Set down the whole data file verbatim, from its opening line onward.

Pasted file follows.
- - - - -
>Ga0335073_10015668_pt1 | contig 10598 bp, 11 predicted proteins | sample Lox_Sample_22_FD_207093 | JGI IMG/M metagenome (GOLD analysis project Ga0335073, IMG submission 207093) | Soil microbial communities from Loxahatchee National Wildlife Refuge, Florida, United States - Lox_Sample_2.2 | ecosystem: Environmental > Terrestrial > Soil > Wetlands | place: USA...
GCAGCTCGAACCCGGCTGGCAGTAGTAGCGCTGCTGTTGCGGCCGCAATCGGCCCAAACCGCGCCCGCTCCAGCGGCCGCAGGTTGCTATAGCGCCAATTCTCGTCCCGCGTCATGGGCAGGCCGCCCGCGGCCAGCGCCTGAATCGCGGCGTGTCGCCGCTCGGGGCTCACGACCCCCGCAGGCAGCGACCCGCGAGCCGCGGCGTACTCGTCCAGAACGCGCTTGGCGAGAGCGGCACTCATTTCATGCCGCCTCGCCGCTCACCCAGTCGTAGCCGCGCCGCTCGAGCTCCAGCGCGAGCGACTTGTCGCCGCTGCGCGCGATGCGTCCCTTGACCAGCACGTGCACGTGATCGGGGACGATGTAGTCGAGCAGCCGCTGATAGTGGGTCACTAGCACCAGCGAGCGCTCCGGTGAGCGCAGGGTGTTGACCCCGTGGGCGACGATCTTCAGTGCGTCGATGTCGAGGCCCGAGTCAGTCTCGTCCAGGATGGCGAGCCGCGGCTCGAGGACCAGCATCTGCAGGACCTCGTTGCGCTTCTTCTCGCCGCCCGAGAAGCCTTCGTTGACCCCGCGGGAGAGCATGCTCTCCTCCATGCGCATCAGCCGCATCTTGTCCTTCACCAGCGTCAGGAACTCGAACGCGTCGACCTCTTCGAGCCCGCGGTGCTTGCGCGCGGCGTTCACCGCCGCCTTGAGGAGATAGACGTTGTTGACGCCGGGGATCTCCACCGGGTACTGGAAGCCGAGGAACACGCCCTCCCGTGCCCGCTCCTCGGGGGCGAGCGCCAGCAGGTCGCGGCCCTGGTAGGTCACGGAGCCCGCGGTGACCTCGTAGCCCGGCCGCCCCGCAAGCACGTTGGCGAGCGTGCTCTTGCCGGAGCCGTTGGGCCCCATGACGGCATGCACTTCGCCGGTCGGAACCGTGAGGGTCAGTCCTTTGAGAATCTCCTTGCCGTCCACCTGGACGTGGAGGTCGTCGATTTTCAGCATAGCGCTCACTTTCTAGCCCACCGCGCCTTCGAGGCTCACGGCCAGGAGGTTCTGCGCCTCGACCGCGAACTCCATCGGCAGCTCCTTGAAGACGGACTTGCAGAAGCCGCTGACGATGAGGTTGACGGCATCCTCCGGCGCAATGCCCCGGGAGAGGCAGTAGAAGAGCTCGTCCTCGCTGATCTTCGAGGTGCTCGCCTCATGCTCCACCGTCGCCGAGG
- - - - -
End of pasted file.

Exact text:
>Ga0335073_10015668_pt1 | contig 10598 bp, 11 predicted proteins | sample Lox_Sample_22_FD_207093 | JGI IMG/M metagenome (GOLD analysis project Ga0335073, IMG submission 207093) | Soil microbial communities from Loxahatchee National Wildlife Refuge, Florida, United States - Lox_Sample_2.2 | ecosystem: Environmental > Terrestrial > Soil > Wetlands | place: USA...
GCAGCTCGAACCCGGCTGGCAGTAGTAGCGCTGCTGTTGCGGCCGCAATCGGCCCAAACCGCGCCCGCTCCAGCGGCCGCAGGTTGCTATAGCGCCAATTCTCGTCCCGCGTCATGGGCAGGCCGCCCGCGGCCAGCGCCTGAATCGCGGCGTGTCGCCGCTCGGGGCTCACGACCCCCGCAGGCAGCGACCCGCGAGCCGCGGCGTACTCGTCCAGAACGCGCTTGGCGAGAGCGGCACTCATTTCATGCCGCCTCGCCGCTCACCCAGTCGTAGCCGCGCCGCTCGAGCTCCAGCGCGAGCGACTTGTCGCCGCTGCGCGCGATGCGTCCCTTGACCAGCACGTGCACGTGATCGGGGACGATGTAGTCGAGCAGCCGCTGATAGTGGGTCACTAGCACCAGCGAGCGCTCCGGTGAGCGCAGGGTGTTGACCCCGTGGGCGACGATCTTCAGTGCGTCGATGTCGAGGCCCGAGTCAGTCTCGTCCAGGATGGCGAGCCGCGGCTCGAGGACCAGCATCTGCAGGACCTCGTTGCGCTTCTTCTCGCCGCCCGAGAAGCCTTCGTTGACCCCGCGGGAGAGCATGCTCTCCTCCATGCGCATCAGCCGCATCTTGTCCTTCACCAGCGTCAGGAACTCGAACGCGTCGACCTCTTCGAGCCCGCGGTGCTTGCGCGCGGCGTTCACCGCCGCCTTGAGGAGATAGACGTTGTTGACGCCGGGGATCTCCACCGGGTACTGGAAGCCGAGGAACACGCCCTCCCGTGCCCGCTCCTCGGGGGCGAGCGCCAGCAGGTCGCGGCCCTGGTAGGTCACGGAGCCCGCGGTGACCTCGTAGCCCGGCCGCCCCGCAAGCACGTTGGCGAGCGTGCTCTTGCCGGAGCCGTTGGGCCCCATGACGGCATGCACTTCGCCGGTCGGAACCGTGAGGGTCAGTCCTTTGAGAATCTCCTTGCCGTCCACCTGGACGTGGAGGTCGTCGATTTTCAGCATAGCGCTCACTTTCTAGCCCACCGCGCCTTCGAGGCTCACGGCCAGGAGGTTCTGCGCCTCGACCGCGAACTCCATCGGCAGCTCCTTGAAGACGGACTTGCAGAAGCCGCTGACGATGAGGTTGACGGCATCCTCCGGCGCAATGCCCCGGGAGAGGCAGTAGAAGAGCTCGTCCTCGCTGATCTTCGAGGTGCTCGCCTCATGCTCCACCGTCGCCGAGG